One can only hope that there are more events such as this in Nederland’s future. Seeing a live band on the stage of the community center was a joy to behold. The Duhks were the perfect band to inaugurate this stage as a concert venue. May more such events be in Nederland’s futureBurt Rashbaum, The Ned Gazette – 03 May 2008
As for events like the Aspen Meadows House Concert Series that Ching hosts, which started the entire argument and precipitated the amendment regulating and permitting them, it seems they were never a real problem to begin with. Even the commissioners voiced their overwhelming support of them.— Kathy Raczkowski, Left Hand Valley Courier – April 2008
“We’re convinced beyond a shadow of a doubt of the value of House Concerts,” said Pearlman. “But the world’s changing and I don’t think the current Land Use Code properly addresses it.”
As for Ching’s opinion of the amendment set before the council, he said, “I think it’s unnecessary, unenforceable and unconstitutional. Someone will challenge the ruling and take Boulder County to court.”
Many others echoed his sentiments.
Paul Rennix called it “a waste of time, waste of money, and overall, an embarrassment for Boulder County.
There are a bunch of house concerts all along the Front Range,” Greg told me by phone before the March 13 ruling. “There are probably like twenty of them. And there are many, many more that are underground; they pop up once a year, once every couple of years, not every month like we were doing. … Some of these house-concert series’ have been very supportive; others have been kind of apathetic. They just think it is our problem. But they don’t realize it is going to hit them and what we are doing right now is saving their butts.Elliott Johnston, Fort Collins Rocky Mountain Chronicle – 03 April 2008
You’re right – we almost never do house concerts. Greg and Debbie Ching’s series is special to us – we had a great time playing there in 2005. We believe in house concerts, and that they benefit a community greatly, and we’re so happy to be part of the experience!The Duhks, Mountain Music – April 2008
But the fact is, despite the complaints of a few cranky neighbors, such events — most notably those at the home of Greg Ching near Nederland, which sparked the original dispute — are rarely a nuisance, and already are subject to existing noise, parking and other regulations. And it was downright Kafkaesque that under Billingsley’s interpretation, Ching could have held 365 concerts a year, for even more guests, so long as he never asked them to help pay for the show.Clay Evans, Boulder Daily Camera editorial – 18 March 2008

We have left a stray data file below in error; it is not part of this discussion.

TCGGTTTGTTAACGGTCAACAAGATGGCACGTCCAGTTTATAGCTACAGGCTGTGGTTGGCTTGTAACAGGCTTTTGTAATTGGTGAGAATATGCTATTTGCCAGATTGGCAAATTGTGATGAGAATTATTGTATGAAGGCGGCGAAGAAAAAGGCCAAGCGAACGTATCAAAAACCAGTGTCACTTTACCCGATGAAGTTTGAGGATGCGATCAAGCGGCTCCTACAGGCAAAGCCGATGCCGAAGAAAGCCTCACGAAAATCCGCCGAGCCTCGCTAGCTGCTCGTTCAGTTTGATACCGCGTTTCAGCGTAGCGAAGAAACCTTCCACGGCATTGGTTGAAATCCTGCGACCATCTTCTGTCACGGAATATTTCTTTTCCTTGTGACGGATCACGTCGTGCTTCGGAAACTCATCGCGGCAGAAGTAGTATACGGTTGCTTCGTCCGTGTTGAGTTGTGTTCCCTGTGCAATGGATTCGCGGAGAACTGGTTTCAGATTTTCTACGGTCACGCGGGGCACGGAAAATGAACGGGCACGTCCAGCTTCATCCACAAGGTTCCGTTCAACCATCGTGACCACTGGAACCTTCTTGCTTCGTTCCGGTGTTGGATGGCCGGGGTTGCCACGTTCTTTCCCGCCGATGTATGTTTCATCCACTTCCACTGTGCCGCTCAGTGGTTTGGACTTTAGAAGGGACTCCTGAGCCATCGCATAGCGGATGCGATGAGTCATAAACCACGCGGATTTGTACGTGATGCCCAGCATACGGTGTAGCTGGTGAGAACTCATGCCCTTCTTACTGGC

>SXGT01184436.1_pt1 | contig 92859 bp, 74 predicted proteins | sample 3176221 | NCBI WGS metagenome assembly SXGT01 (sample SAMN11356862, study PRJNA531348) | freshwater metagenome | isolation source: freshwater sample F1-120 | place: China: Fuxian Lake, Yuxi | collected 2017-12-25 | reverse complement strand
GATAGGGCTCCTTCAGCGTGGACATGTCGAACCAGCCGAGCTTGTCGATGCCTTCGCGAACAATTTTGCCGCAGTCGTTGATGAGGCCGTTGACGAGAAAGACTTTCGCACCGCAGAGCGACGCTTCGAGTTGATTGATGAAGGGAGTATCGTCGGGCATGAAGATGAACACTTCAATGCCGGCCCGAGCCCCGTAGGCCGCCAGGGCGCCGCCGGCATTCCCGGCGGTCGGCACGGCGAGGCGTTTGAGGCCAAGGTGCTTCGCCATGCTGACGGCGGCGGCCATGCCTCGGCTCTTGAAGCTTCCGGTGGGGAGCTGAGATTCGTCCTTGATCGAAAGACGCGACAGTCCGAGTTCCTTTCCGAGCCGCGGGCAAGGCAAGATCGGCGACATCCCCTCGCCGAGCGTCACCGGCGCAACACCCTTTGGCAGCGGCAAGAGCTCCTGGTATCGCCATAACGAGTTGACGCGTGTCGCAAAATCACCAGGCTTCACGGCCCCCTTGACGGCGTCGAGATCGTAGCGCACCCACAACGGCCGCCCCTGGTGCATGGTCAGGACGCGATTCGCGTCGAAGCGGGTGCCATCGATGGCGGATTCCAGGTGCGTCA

The idea that busy-bodies should be able to keep citizens from using our own property as we choose, without actual harm to anyone, is something that could only get this far in a place as far beyond reason as Boulder CountyRoss Kaminsky, Boulder Daily Camera Letters to Editor – 04 March 2008
Delighting house concert supporters on January 16, the Boulder County Planning Commission voted 6-2 to delete Land Use staff recommended restrictions for the proposed “home events” regulations. The Planning Commission was split 4-4 to simply changing the definition of commercial activity to exclude home events (e.g. house concerts, Tupperware parties) which would have eliminated the justification for the initial Land Use Director interpretation. The recommendation made by the Planning Commission will be taken up by the County Commissioners in a February public meeting.Nederland The Mountain-Ear – 24 January 2008
Because the county did draw a clear line and because it does understand the nuances of this case, it is now looking to amend the land-use code — a step that would have been unnecessary if the county had simply exercised the option to look the other way. This, too, underscores the wisdom, not to mention efficiency, in balancing regulations with discretion.Clint Talbott, Boulder Daily Camera – 10 June 2007
If the Chings, or anyone else hired a band, ensemble, orchestra, or other music entertainment and invited people to a concert for a party, that would be permitted regardless of whether it generated noise or traffic which might annoy the neighbors,” reads a staff analysis. “However, once they charge for the entertainment, even in the form of requested donations, it changes the event from entertainment to a business.Clay Evans, Boulder Daily Camera – 11 February 2007